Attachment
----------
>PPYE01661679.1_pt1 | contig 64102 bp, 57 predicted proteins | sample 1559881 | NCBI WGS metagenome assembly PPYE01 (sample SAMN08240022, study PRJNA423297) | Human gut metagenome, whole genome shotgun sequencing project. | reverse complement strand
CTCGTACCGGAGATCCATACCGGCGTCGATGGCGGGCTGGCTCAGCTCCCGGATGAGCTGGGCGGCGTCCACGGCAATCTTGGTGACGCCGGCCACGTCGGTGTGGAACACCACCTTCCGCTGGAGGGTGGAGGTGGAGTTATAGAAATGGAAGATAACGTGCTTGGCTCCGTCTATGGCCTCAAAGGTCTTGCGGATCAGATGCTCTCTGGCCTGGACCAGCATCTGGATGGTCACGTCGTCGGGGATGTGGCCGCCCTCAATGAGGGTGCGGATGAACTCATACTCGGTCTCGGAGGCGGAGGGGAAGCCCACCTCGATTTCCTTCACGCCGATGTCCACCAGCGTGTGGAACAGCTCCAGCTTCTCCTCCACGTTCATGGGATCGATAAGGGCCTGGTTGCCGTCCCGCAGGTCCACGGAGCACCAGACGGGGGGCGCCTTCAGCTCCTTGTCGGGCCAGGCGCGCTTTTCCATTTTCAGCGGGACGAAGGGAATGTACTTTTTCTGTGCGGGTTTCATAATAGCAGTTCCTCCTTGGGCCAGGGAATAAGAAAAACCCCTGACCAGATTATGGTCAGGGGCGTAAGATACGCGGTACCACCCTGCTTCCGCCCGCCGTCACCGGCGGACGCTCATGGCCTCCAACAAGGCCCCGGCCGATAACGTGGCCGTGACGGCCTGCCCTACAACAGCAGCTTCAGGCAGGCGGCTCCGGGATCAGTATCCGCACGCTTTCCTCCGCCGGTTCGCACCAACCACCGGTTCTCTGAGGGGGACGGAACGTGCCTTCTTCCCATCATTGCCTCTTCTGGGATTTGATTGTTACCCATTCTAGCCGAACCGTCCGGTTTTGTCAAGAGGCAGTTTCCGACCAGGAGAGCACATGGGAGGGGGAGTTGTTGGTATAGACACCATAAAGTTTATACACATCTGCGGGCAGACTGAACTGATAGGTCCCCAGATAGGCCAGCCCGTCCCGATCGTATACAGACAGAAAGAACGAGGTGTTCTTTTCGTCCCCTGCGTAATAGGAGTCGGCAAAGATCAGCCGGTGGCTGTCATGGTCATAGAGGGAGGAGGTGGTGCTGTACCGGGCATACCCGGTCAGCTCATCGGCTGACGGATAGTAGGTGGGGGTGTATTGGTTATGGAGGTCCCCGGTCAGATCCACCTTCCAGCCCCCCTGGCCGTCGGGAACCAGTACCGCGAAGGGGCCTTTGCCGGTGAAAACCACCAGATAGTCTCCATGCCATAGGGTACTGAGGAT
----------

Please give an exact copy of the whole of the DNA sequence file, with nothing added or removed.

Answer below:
>PPYE01661679.1_pt1 | contig 64102 bp, 57 predicted proteins | sample 1559881 | NCBI WGS metagenome assembly PPYE01 (sample SAMN08240022, study PRJNA423297) | Human gut metagenome, whole genome shotgun sequencing project. | reverse complement strand
CTCGTACCGGAGATCCATACCGGCGTCGATGGCGGGCTGGCTCAGCTCCCGGATGAGCTGGGCGGCGTCCACGGCAATCTTGGTGACGCCGGCCACGTCGGTGTGGAACACCACCTTCCGCTGGAGGGTGGAGGTGGAGTTATAGAAATGGAAGATAACGTGCTTGGCTCCGTCTATGGCCTCAAAGGTCTTGCGGATCAGATGCTCTCTGGCCTGGACCAGCATCTGGATGGTCACGTCGTCGGGGATGTGGCCGCCCTCAATGAGGGTGCGGATGAACTCATACTCGGTCTCGGAGGCGGAGGGGAAGCCCACCTCGATTTCCTTCACGCCGATGTCCACCAGCGTGTGGAACAGCTCCAGCTTCTCCTCCACGTTCATGGGATCGATAAGGGCCTGGTTGCCGTCCCGCAGGTCCACGGAGCACCAGACGGGGGGCGCCTTCAGCTCCTTGTCGGGCCAGGCGCGCTTTTCCATTTTCAGCGGGACGAAGGGAATGTACTTTTTCTGTGCGGGTTTCATAATAGCAGTTCCTCCTTGGGCCAGGGAATAAGAAAAACCCCTGACCAGATTATGGTCAGGGGCGTAAGATACGCGGTACCACCCTGCTTCCGCCCGCCGTCACCGGCGGACGCTCATGGCCTCCAACAAGGCCCCGGCCGATAACGTGGCCGTGACGGCCTGCCCTACAACAGCAGCTTCAGGCAGGCGGCTCCGGGATCAGTATCCGCACGCTTTCCTCCGCCGGTTCGCACCAACCACCGGTTCTCTGAGGGGGACGGAACGTGCCTTCTTCCCATCATTGCCTCTTCTGGGATTTGATTGTTACCCATTCTAGCCGAACCGTCCGGTTTTGTCAAGAGGCAGTTTCCGACCAGGAGAGCACATGGGAGGGGGAGTTGTTGGTATAGACACCATAAAGTTTATACACATCTGCGGGCAGACTGAACTGATAGGTCCCCAGATAGGCCAGCCCGTCCCGATCGTATACAGACAGAAAGAACGAGGTGTTCTTTTCGTCCCCTGCGTAATAGGAGTCGGCAAAGATCAGCCGGTGGCTGTCATGGTCATAGAGGGAGGAGGTGGTGCTGTACCGGGCATACCCGGTCAGCTCATCGGCTGACGGATAGTAGGTGGGGGTGTATTGGTTATGGAGGTCCCCGGTCAGATCCACCTTCCAGCCCCCCTGGCCGTCGGGAACCAGTACCGCGAAGGGGCCTTTGCCGGTGAAAACCACCAGATAGTCTCCATGCCATAGGGTACTGAGGAT